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Guinea elections: The 82-year-old seeking six more years

Alpha Condé, Guinea’s 82-year-old head of state, will this Sunday ask his country’s 5.4 million voters for a third term, opening what promises to be a tense, high-stakes electoral season for West Africa, with contests soon following in Ivory Coast, Ghana and Niger.

If he fails to clinch outright victory with more than 50% of the vote, the president will probably have to face off against his leading opponent, Cellou Dalein Diallo, in a run-off that on past form will probably spark violent confrontation on the streets of Conakry, the crowded capital city, crammed into a narrow peninsula jutting out into the Atlantic.

Mr Condé’s accession to power in December 2010 was the first genuinely democratic handover in his country’s 52-year independent history – a saga of authoritarian and military rule pockmarked with episodes of severe repression and spectacular brutality, the most recent of which had been the 28 September 2009 massacre, when troops killed at least 160 opposition supporters, and raped 110 women, attending a rally at the national stadium.

A woman in tear in Conakry following the stadium massacre in 2009, Guinea
image captionThe 2009 stadium massacre is a reminder of Guinea’s brutal past

He had himself served jail time for challenging General Lansana Conté, who had ruled from 1984 to his death in 2008, and he faced a huge task to gradually reform the security forces and construct a democratically accountable state with a basic respect for human rights and transparent public finances.


The past 10 years have brought significant progress.

Early fears of a comeback coup by army hardliners gradually faded, and the military has been at least partly reformed, with many officers sent into retirement.A mural of a woman wearing a face mask in GuineaAFPAs one of the three countries severely affected by West Africa’s 2014-16 Ebola outbreak, Guinea developed experience in tackling infectious disease”Paul Melly
West Africa analyst

A team of capable technocratic ministers has got the economy back on track, rebuilding a solid cooperative partnership with the International Monetary Fund (IMF) and the donor community.

Guinea has huge mineral wealth and regulation of the extractives sector has been overhauled.

Confidence among investors has recovered, opening up the prospect that Simandou, one of the world’s largest untapped iron-ore deposits, might finally be exploited – creating thousands of new livelihoods and the construction of a new rail line to link the landlocked southern interior to the coast.

As one of the three countries severely affected by West Africa’s 2014-16 Ebola outbreak – alongside neighbouring Sierra Leone and Liberia – Guinea developed experience in tackling infectious disease that it has been able to bring to bear in its response to the Covid-19 pandemic.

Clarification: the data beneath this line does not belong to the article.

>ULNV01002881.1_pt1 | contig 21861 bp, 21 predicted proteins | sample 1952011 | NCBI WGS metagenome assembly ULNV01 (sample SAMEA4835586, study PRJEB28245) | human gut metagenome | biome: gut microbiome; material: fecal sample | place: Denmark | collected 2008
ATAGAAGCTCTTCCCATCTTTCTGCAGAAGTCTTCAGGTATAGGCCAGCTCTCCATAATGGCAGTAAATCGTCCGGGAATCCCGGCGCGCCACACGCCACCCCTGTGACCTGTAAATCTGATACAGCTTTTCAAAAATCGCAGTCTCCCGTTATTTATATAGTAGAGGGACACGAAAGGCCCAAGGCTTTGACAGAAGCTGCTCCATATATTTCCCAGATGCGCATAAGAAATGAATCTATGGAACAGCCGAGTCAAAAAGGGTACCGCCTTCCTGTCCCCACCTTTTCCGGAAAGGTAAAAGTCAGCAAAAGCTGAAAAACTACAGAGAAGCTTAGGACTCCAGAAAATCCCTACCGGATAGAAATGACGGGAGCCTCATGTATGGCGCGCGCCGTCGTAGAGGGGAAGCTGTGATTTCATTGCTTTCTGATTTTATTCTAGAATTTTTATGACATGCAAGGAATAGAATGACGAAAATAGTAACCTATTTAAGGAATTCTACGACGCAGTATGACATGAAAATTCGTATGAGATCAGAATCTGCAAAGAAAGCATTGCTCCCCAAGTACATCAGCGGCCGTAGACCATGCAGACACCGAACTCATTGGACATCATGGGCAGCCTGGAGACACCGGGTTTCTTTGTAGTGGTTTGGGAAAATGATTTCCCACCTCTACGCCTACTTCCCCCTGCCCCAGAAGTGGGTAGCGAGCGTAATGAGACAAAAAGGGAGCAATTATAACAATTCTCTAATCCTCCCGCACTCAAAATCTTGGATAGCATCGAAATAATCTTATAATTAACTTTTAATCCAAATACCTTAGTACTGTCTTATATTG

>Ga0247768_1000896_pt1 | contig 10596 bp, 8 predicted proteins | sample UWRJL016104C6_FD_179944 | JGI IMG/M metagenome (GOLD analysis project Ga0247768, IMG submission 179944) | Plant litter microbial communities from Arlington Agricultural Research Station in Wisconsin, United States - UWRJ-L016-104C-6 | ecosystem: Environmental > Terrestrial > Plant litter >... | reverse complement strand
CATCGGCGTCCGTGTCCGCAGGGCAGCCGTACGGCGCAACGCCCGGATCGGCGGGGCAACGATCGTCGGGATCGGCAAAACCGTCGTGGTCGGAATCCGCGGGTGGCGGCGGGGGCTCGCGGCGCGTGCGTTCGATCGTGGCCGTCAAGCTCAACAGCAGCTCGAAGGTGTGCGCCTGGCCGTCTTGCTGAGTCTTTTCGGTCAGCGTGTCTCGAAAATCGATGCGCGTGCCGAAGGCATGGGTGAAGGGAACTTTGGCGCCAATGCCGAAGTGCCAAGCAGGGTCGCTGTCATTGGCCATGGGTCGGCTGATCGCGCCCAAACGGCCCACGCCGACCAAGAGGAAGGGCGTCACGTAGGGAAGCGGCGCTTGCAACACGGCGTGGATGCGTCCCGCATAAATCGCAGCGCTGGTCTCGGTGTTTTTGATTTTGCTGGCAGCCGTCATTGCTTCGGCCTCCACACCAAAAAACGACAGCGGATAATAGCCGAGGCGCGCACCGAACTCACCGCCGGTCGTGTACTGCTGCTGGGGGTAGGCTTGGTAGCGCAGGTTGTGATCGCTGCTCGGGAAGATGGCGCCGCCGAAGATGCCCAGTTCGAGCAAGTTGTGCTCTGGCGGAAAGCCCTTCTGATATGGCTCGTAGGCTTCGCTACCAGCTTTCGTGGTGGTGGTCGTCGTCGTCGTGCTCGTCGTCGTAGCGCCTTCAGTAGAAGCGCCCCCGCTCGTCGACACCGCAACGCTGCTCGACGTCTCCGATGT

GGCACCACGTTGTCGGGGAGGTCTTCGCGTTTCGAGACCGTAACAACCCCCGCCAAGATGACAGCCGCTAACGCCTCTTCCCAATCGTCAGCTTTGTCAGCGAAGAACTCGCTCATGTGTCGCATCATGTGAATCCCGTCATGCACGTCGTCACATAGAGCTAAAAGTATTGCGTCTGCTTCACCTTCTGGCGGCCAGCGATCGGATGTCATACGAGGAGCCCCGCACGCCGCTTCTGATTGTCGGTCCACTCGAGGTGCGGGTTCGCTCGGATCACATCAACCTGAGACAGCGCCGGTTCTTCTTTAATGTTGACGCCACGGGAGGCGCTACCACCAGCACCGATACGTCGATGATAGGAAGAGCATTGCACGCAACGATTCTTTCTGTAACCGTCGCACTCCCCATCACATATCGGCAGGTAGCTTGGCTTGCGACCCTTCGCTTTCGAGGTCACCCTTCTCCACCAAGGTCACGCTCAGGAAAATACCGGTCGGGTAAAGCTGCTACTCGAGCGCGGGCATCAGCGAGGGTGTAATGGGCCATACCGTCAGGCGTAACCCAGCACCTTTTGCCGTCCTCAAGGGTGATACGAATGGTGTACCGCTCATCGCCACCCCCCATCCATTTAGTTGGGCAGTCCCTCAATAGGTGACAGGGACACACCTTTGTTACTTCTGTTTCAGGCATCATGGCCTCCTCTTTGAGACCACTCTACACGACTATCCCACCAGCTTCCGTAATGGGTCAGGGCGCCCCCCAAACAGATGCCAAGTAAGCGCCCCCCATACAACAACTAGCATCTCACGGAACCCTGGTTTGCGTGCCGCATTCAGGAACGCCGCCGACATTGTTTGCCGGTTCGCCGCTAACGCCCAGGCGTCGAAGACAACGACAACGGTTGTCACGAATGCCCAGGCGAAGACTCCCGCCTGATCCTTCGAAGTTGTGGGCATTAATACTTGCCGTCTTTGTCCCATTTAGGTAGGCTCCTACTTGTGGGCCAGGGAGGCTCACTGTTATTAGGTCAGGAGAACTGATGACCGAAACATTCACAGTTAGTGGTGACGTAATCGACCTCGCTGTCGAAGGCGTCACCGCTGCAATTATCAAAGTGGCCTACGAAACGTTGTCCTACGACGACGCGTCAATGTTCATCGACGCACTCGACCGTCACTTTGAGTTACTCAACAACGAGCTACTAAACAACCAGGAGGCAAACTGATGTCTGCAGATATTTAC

One of the grand old men of sub-Saharan politics, Mr Condé re-established Guinea’s profile on the African diplomatic stage.


But serious problems persist, particularly in human rights.Dadis Camara in 2009AFPMoussa Dadis Camara – the military ruler whose troops carried out the massacre – has been questioned but, ultimately, left untroubled in exile in Burkina Faso”Paul Melly
West Africa analyst

Opposition figures such as Mr Diallo have suffered sporadic harassment, while political life is still scarred by periodic outbreaks of street violence between frustrated youthful demonstrators and security forces that, despite retraining, still frequently resort to lethal force to curb unrest.

Moreover, the long promised trial of the military figures indicted for the 28 September massacre has still not taken place, despite a sustained campaign by the families of victims, foreign diplomatic pressure and hints that the International Criminal Court (ICC) will step in if the Guinean authorities fail to act.

At least one of the soldiers formally indicted has actually held government office under Mr Condé, while Moussa Dadis Camara – the military ruler whose troops carried out the massacre – has been questioned but, ultimately, left untroubled in exile in Burkina Faso.

Capt Camara remains hugely popular in his home region, Guinée Forestière, and senior politicians seem reluctant to sanction any move that could threaten hopes of attracting support there.

In the 2015 election Mr Diallo even formed a bizarre electoral alliance with his camp, while a key ally of Capt Camara is a senior minister in Mr Condé’s government.

Third-term controversy

That is the unsettled background contest for this year’s election, which has been rendered hugely contentious by Mr Condé’s determination to seek a third term – a move that has meant changing the constitution, through a referendum in March.

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